In today’s market you have to court talent, and that is especially true of cyber security  professionals.  Don’t think of it as a job posting, think of it as a sales pitch. Resist the ingrained habit of listing what your company needs, and focus instead on what will engage the interest of your target audience.


In general, cyber security professionals want to:

  • Take on intriguing work that is varied and unique. Let them use their devious  creativity to your company’s advantage.
  • Stay current with the ever-evolving threat landscape. If you’ve got the coolest technology, executive buy-in and a penchant for innovation, your pitch should highlight those perks.
  • Do more than just scratch the surface – offer them opportunities not only to look under the hood, but also to take some deep dives into your systems. Give them the authority to make a true impact on your organisation.
  • Have the option to work remotely. Your organisation may cling to traditional models,
    but if virtual options give you an edge in the talent war, then it’s time to loosen up.


This is good general recruiting advice, but definitely important for this group. The content doesn’t have to be about job openings (although you should push those out, too). Instead, think of social media as digital pheromones that make your company attractive. Blogs and tweets help establish your company as a thought leader, enhancing your brand.  They also increase the likelihood that hard-to-find candidates will stumble across your company.

Share great insights and ideas your team has, and be sure some of your efforts target the cyber security community — it’s not ALL underground. Join cyber security forums and GDPR discussion groups, for example. Encourage your existing cyber security talent and ranking IT leaders to write blog posts and white papers on the topic.


There are specific qualities to look for in cyber security candidates, but you can’t run an effective search if you focus only on screening people out. The pool’s just too small. Given that security threats are constantly evolving, a degree probably isn’t as important as current experience. Or consider recruiting recent graduates to work with your Data Protection Officer by offering the opportunity to gain valuable hands-on experience (an ounce of future planning never hurt!) Another tactic: instead of asking for five to seven years of experience, ask for three to five and highlight the opportunity for career growth.

You can try retraining existing IT staff, but keep in mind that success in cyber security takes a certain mindset. Ideally, you have a system administrator who can channel her inner  cyber risk analyst and ask, “What would I do if I wanted to get past our own security measures?”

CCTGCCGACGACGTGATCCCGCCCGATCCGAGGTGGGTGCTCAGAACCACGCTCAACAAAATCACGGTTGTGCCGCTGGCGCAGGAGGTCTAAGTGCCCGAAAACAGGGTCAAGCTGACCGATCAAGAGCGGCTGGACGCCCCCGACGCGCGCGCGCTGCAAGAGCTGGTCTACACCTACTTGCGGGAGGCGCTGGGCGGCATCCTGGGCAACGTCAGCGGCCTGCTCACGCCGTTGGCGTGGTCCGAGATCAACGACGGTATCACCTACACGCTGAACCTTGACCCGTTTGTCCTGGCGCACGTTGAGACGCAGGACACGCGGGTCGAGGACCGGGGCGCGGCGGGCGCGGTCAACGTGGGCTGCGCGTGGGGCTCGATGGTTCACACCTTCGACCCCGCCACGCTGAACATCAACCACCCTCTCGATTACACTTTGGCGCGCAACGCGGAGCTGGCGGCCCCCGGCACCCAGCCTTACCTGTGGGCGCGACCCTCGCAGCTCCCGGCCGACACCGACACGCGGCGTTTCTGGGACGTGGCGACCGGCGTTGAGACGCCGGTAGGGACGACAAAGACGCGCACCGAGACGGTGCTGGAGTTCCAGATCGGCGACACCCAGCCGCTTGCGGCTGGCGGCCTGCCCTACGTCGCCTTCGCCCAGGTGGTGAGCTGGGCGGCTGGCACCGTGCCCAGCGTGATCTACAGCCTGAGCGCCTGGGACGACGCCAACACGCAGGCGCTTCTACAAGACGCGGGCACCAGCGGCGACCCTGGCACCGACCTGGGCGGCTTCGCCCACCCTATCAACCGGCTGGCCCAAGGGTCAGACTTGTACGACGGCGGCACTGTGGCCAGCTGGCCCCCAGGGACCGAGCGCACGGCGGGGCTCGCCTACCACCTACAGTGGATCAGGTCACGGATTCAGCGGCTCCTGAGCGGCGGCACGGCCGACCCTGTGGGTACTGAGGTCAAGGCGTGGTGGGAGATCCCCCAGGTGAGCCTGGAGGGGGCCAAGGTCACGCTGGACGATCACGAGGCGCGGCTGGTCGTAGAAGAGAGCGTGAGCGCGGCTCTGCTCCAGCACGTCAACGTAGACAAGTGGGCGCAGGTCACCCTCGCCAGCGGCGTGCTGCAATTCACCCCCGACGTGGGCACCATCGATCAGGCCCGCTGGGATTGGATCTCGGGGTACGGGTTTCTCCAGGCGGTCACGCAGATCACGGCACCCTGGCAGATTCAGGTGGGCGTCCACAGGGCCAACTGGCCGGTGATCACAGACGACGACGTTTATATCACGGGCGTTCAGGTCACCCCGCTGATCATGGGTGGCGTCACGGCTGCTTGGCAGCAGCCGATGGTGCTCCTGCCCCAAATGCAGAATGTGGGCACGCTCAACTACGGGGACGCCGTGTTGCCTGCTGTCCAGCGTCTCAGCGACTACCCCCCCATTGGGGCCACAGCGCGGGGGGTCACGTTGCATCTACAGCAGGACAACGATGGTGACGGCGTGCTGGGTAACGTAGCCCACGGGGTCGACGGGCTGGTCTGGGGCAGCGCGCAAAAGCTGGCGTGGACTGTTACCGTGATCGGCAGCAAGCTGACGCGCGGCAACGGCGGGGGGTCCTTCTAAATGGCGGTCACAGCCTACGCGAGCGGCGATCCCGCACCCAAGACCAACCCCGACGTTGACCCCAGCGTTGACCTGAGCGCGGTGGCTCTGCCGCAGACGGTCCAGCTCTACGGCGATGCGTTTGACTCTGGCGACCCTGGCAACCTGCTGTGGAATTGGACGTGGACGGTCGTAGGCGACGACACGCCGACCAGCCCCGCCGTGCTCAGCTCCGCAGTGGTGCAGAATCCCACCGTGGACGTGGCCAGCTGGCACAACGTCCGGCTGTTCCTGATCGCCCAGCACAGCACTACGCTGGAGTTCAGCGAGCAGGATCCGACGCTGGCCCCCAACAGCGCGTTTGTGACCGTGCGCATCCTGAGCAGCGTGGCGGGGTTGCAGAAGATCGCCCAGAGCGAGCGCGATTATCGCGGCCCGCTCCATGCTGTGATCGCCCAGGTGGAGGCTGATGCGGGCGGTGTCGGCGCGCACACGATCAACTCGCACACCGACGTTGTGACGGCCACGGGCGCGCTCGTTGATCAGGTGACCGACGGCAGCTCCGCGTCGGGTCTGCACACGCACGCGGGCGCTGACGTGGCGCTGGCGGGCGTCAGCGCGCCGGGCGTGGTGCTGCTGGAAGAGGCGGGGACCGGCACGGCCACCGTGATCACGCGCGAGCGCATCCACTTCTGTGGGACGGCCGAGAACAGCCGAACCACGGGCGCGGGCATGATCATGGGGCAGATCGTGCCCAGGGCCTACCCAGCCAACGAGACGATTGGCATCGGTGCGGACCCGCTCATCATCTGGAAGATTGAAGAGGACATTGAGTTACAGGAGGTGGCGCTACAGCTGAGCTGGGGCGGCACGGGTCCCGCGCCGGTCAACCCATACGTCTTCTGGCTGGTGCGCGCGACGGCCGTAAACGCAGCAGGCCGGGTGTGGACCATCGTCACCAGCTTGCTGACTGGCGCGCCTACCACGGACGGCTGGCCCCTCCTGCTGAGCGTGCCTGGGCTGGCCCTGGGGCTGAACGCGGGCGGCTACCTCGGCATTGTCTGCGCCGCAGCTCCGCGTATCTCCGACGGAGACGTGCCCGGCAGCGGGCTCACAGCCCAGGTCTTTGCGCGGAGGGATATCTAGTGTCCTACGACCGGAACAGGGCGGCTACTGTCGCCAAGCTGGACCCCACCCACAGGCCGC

Another strategy is to promote outreach programmes that engage new hires, women and minorities. According to the Wall Street Journal, big banks such as J.P. Morgan Chase and Citigroup are getting results through programmes targeting different groups. Some have even started ‘re-entry’ programmes to attract women who took a career break to care for dependants or others. Getting involved with organisations such as the Women in Security special interest group within ISSA International, or the International Consortium of Minority Cyber Security Professionals (ICMCP), will help you.


Take a long, hard look at your organisation. Even if there is no active discrimination, lack of diversity can make cyber security departments look like good ol’ boys’ clubs, further discouraging members of under-represented groups from pursuing careers in this space.

Keep in mind that of the employed population, the National Cyber Security Institute  reports that women make up only about 20 per cent of that profession, while African-Americans, Hispanics and Asian-Americans combined make up only 12 per cent. While this data is pulled from the US, the preliminary numbers out of the EU do not appear to be any more promising.

Since the best approach is to prevent the hacks, attacks and breaches from occurring in the first place, talent leadership needs to be a big part of your GDPR programme. However, as you are aware, talented cyber security professionals are in serious short supply. They’re a bit of a unique beast, so you’ll need a recruitment approach for engaging cyber security talent that’s different from the ones you’re using with other positions — even other IT positions.

About the Author:

Domini Clark is the Managing Principal at Blackmere Talent Acquisition & Consulting, a specialty Talent Acquisition Firm with a focus on the information security sector. Domini has been involved in professional recruiting for over fifteen years working in both technical and operational recruiting for Fortune 10 organizations, small and medium sized businesses and federal government contractors. She sits on the Board of Directors for ISSA (Information Systems Security Association) Utah and recently received the Luminary award from the International ISSA Women In Security Group.